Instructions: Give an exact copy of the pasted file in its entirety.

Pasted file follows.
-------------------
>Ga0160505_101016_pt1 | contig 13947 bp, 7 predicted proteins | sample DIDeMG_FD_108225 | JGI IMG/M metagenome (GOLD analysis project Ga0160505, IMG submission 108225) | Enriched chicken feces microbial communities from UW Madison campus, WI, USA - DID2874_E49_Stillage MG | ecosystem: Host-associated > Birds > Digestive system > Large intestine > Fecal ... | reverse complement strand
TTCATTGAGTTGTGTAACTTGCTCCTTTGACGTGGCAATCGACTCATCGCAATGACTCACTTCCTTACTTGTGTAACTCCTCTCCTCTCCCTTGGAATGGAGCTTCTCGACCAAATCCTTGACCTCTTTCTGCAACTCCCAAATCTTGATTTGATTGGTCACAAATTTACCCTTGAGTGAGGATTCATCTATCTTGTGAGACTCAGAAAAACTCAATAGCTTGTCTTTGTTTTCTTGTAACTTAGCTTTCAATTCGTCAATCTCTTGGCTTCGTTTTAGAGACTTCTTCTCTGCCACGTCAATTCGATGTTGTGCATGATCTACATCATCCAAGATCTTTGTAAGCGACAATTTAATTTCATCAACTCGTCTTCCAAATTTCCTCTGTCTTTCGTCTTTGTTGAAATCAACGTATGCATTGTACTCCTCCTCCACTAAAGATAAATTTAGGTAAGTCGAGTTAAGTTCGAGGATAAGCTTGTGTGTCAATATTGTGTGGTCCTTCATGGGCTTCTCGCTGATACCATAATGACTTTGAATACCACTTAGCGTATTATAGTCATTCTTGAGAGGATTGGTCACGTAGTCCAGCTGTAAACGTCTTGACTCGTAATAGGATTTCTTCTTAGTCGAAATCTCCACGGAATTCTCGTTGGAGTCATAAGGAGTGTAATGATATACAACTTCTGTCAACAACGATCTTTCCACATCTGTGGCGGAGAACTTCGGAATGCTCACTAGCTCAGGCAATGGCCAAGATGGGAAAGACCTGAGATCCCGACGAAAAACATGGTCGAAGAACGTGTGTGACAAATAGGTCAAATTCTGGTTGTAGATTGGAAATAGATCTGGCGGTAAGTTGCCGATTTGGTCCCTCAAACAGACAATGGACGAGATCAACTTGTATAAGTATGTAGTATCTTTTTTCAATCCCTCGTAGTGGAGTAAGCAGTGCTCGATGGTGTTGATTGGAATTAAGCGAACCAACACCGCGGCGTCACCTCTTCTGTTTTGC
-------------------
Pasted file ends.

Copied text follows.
>Ga0160505_101016_pt1 | contig 13947 bp, 7 predicted proteins | sample DIDeMG_FD_108225 | JGI IMG/M metagenome (GOLD analysis project Ga0160505, IMG submission 108225) | Enriched chicken feces microbial communities from UW Madison campus, WI, USA - DID2874_E49_Stillage MG | ecosystem: Host-associated > Birds > Digestive system > Large intestine > Fecal ... | reverse complement strand
TTCATTGAGTTGTGTAACTTGCTCCTTTGACGTGGCAATCGACTCATCGCAATGACTCACTTCCTTACTTGTGTAACTCCTCTCCTCTCCCTTGGAATGGAGCTTCTCGACCAAATCCTTGACCTCTTTCTGCAACTCCCAAATCTTGATTTGATTGGTCACAAATTTACCCTTGAGTGAGGATTCATCTATCTTGTGAGACTCAGAAAAACTCAATAGCTTGTCTTTGTTTTCTTGTAACTTAGCTTTCAATTCGTCAATCTCTTGGCTTCGTTTTAGAGACTTCTTCTCTGCCACGTCAATTCGATGTTGTGCATGATCTACATCATCCAAGATCTTTGTAAGCGACAATTTAATTTCATCAACTCGTCTTCCAAATTTCCTCTGTCTTTCGTCTTTGTTGAAATCAACGTATGCATTGTACTCCTCCTCCACTAAAGATAAATTTAGGTAAGTCGAGTTAAGTTCGAGGATAAGCTTGTGTGTCAATATTGTGTGGTCCTTCATGGGCTTCTCGCTGATACCATAATGACTTTGAATACCACTTAGCGTATTATAGTCATTCTTGAGAGGATTGGTCACGTAGTCCAGCTGTAAACGTCTTGACTCGTAATAGGATTTCTTCTTAGTCGAAATCTCCACGGAATTCTCGTTGGAGTCATAAGGAGTGTAATGATATACAACTTCTGTCAACAACGATCTTTCCACATCTGTGGCGGAGAACTTCGGAATGCTCACTAGCTCAGGCAATGGCCAAGATGGGAAAGACCTGAGATCCCGACGAAAAACATGGTCGAAGAACGTGTGTGACAAATAGGTCAAATTCTGGTTGTAGATTGGAAATAGATCTGGCGGTAAGTTGCCGATTTGGTCCCTCAAACAGACAATGGACGAGATCAACTTGTATAAGTATGTAGTATCTTTTTTCAATCCCTCGTAGTGGAGTAAGCAGTGCTCGATGGTGTTGATTGGAATTAAGCGAACCAACACCGCGGCGTCACCTCTTCTGTTTTGC